383 U.S. at 727, 86 S.Ct. at 1139–40. The Court explicitly condoned dismissal of state-law claims after trial if it appeared that a party concealed or omitted facts that, if known, might have resulted in dismissal of the supplemental claims. The point is that, under either scenario—Ameritox knew it would use Stark and AKS versus Ameritox did not know it would use Stark and AKS—the onus for the waste of judicial resources lies with Ameritox. And, if Ameritox purposefully concealed the novel and complex nature of its claims, that alone might merit dismissal of the supplemental claims; the District Court should not have “tolerate[d] [Ameritox's] effort to impose upon it what is in effect” made-up state-law claims. Id., 86 S.Ct. at 1140.

Despite this, Ameritox would essentially have us hold that once a court has poured sufficient resources into a case, we should hesitate before writing off that investment. If we hold that considerations of judicial economy favor retaining jurisdiction, we would provide litigants with perverse incentives to sandbag their own cases in the hope that courts spend enough resources to make decisions to exercise supplemental jurisdiction effectively unreviewable. See Parker, 972 F.2d at 587 (“[A] court cannot obtain jurisdiction over a case merely by trying it; otherwise, its decision to retain jurisdiction would be, effectively, unreviewable.”). This we cannot tolerate. As our sister circuit put it, “[e]valuating considerations of judicial efficiency and duplication of judicial effort is not just a matter of toting up months or motions or the page counts of judicial orders.” RWJ Mgmt. Co. v. BP Prods. N. Am., Inc., 672 F.3d 476, 481 (7th Cir.2012). Ameritox's argument does not take into account that the parties are responsible for waste. Dismissing the supplemental claims at this point would not waste resources; the waste occurred long ago. Ameritox advanced outlandish legal theories and Millennium went along with it. Either party could have halted this farce long ago. Under these circumstances, we find that considerations of judicial economy do not favor retaining jurisdiction over the state-law claims.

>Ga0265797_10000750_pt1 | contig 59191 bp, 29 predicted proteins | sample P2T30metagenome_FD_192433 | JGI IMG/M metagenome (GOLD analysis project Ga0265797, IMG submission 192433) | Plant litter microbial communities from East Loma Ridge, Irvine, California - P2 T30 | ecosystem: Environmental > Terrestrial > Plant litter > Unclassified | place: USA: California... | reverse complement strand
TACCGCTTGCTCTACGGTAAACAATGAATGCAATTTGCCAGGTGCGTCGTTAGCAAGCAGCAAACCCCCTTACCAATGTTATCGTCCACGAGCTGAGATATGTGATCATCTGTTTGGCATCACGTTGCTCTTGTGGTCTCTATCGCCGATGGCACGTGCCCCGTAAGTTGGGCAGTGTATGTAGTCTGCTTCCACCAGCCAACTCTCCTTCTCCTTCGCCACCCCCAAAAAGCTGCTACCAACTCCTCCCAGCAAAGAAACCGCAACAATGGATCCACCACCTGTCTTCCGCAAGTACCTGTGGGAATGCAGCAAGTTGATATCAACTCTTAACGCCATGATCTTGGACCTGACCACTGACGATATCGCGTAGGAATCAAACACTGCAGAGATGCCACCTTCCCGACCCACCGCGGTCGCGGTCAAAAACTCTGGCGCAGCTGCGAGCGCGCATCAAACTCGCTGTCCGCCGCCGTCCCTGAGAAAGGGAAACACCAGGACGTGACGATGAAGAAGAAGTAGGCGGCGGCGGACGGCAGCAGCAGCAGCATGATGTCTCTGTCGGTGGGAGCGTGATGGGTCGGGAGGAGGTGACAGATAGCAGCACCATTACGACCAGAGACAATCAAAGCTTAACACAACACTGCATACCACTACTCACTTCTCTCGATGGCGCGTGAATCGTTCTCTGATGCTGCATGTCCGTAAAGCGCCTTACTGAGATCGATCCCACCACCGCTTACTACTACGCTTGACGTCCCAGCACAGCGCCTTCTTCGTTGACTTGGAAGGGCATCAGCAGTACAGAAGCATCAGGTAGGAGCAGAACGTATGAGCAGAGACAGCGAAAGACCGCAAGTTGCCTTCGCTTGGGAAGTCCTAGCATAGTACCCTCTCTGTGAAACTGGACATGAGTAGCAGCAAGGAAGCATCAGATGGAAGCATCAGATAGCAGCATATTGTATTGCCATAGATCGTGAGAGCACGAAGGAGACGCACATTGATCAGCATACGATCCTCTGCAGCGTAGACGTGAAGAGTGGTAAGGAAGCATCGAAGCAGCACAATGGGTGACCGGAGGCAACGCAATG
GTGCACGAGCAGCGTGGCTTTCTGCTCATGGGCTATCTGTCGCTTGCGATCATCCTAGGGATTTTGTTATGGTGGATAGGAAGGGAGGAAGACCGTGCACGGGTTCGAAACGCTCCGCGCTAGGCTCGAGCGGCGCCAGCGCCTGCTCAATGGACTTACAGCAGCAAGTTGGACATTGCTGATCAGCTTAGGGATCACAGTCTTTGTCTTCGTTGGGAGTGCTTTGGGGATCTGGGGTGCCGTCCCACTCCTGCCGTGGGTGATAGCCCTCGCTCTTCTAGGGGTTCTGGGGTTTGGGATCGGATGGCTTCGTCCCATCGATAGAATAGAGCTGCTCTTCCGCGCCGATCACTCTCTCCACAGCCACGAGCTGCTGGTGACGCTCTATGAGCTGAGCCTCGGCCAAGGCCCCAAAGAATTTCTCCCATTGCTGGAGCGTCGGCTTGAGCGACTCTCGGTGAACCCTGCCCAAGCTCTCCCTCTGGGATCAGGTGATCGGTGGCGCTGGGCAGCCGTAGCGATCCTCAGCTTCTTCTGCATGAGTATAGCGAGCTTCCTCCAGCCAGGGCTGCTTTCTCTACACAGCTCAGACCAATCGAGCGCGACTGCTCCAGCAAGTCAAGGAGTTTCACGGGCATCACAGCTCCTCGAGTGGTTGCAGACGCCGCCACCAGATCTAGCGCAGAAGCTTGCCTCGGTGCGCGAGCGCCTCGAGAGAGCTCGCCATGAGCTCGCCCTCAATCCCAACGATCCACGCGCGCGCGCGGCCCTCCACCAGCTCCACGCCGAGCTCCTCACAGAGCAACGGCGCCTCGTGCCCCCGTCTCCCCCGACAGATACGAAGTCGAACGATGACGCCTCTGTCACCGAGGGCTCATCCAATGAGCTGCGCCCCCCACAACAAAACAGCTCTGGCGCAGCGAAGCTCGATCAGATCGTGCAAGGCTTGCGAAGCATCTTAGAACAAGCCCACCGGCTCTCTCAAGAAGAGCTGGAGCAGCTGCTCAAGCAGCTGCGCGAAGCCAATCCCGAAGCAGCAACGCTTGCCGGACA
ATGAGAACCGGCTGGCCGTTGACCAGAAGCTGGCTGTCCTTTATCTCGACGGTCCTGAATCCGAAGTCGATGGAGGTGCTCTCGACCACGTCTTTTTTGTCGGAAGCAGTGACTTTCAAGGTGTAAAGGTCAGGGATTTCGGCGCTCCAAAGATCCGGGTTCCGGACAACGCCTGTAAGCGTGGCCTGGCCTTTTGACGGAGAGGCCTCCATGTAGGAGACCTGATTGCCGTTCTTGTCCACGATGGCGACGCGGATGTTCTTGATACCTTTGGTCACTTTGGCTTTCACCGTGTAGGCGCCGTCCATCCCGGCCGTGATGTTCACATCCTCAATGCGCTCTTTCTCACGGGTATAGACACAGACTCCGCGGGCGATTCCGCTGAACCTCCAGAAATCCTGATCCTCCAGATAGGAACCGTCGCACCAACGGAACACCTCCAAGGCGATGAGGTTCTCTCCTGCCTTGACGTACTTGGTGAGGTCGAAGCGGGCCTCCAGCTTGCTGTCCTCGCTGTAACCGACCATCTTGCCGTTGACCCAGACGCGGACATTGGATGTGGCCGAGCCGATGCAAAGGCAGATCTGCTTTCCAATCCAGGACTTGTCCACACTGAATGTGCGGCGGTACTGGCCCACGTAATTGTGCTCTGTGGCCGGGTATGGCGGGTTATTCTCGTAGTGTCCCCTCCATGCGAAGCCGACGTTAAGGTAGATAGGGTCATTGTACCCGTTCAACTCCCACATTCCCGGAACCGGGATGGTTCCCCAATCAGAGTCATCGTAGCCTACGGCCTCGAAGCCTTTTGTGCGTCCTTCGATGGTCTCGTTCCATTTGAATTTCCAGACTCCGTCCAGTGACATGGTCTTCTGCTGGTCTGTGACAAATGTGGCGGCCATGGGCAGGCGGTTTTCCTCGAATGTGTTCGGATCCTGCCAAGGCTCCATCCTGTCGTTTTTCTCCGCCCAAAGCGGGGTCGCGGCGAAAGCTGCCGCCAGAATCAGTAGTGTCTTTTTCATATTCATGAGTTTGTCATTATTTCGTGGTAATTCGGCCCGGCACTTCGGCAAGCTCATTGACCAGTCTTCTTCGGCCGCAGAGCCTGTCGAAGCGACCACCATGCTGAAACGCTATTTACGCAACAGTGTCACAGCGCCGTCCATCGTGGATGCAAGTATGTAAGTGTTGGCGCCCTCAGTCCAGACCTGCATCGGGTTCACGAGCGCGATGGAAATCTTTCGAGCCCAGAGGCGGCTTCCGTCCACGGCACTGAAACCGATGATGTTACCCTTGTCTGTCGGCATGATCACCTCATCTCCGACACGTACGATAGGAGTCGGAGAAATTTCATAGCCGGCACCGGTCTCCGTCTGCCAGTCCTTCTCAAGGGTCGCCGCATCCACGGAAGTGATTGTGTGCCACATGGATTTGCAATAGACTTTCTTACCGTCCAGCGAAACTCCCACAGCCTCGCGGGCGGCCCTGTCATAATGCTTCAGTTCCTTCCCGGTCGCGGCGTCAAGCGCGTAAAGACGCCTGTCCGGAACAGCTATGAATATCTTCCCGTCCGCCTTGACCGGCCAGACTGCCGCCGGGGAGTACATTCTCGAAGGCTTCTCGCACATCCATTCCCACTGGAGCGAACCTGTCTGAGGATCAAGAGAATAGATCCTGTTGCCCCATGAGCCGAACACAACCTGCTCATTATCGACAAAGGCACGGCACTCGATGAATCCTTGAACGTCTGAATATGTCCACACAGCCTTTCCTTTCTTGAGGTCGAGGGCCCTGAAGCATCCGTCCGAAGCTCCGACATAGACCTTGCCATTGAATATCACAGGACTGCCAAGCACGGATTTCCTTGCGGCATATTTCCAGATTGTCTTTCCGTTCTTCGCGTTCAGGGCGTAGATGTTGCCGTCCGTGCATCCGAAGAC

By contrast, considerations of convenience favor retaining jurisdiction. It is true that, as far as the parties are concerned, it would be most convenient to try every claim in a single forum. Accordingly, considerations of convenience weigh in favor of retaining jurisdiction over the supplemental state-law claims.

Considerations of fairness, however, do not support continued exercise of jurisdiction. Ameritox has only itself to blame for the problems inherent in its Stark and AKS theory. No one forced Ameritox to introduce novel and complex legal theories. And, as other circuits have pointed out, every litigant who brings supplemental claims in court knowingly risks the dismissal of those claims. See, e.g., Annulli v. Panikkar, 200 F.3d 189, 203 (3d. Cir.1999) (noting that it was not unfair to dismiss supplemental claims because the “Annulli and his lawyers knowingly risked dismissal of [Annulli's] pendent claims when they filed suit in federal district court and invoked the Court's discretionary supplemental jurisdiction power”); Pitchell v. Callan, 13 F.3d 545, 549 (2d Cir.1994) (noting that declining to exercise jurisdiction was not an abuse in part because “[w]hen Pitchell brought his state-law claims in federal court, he must have realized that the jurisdiction he invoked was pendent and possibly tentative”).

To the extent our decision benefits Millennium, it does so only by eliminating a judgment patently unsupported by actual law. Furthermore, Millennium has certainly suffered insofar as it massively wasted resources arguing that it did not violate Stark or AKS when it could have moved to dismiss Ameritox's various theories for failure to state a claim. See Fed.R.Civ.P. 12(h)(2) (“Failure to state a claim upon which relief can be granted ․ may be raised ․ by a motion under Rule 12(c); or ․ at trial.”). At the end of the day, the attorneys here left their clients with gargantuan legal bills and “a tale/ Told by an idiot, full of sound and fury,/ Signifying nothing.” William Shakespeare, Macbeth, act 5, sc. 5.

Well, perhaps they have something. Both parties are free to use evidence obtained during discovery to pursue their state-law claims in a proper forum. See Annulli, 200 F.3d at 203 (noting that discovery obtained prior to dismissal of supplemental claims may be utilized in later suits). This is not a case where retrial will necessarily impose extraordinary burdens on the litigants. See Redondo Constr. Corp. v. Izquierdo, 662 F.3d 42, 49–50 (1st Cir.2011) (holding that exercising supplemental jurisdiction was proper where the parties had conducted extensive discovery in English and the need to translate all documents and testimony into Spanish to retry the case in Puerto Rico's courts would “impose huge burdens,” and the state-law claims were neither novel nor complex). Under these circumstances, fairness concerns do not weigh in favor of retaining jurisdiction.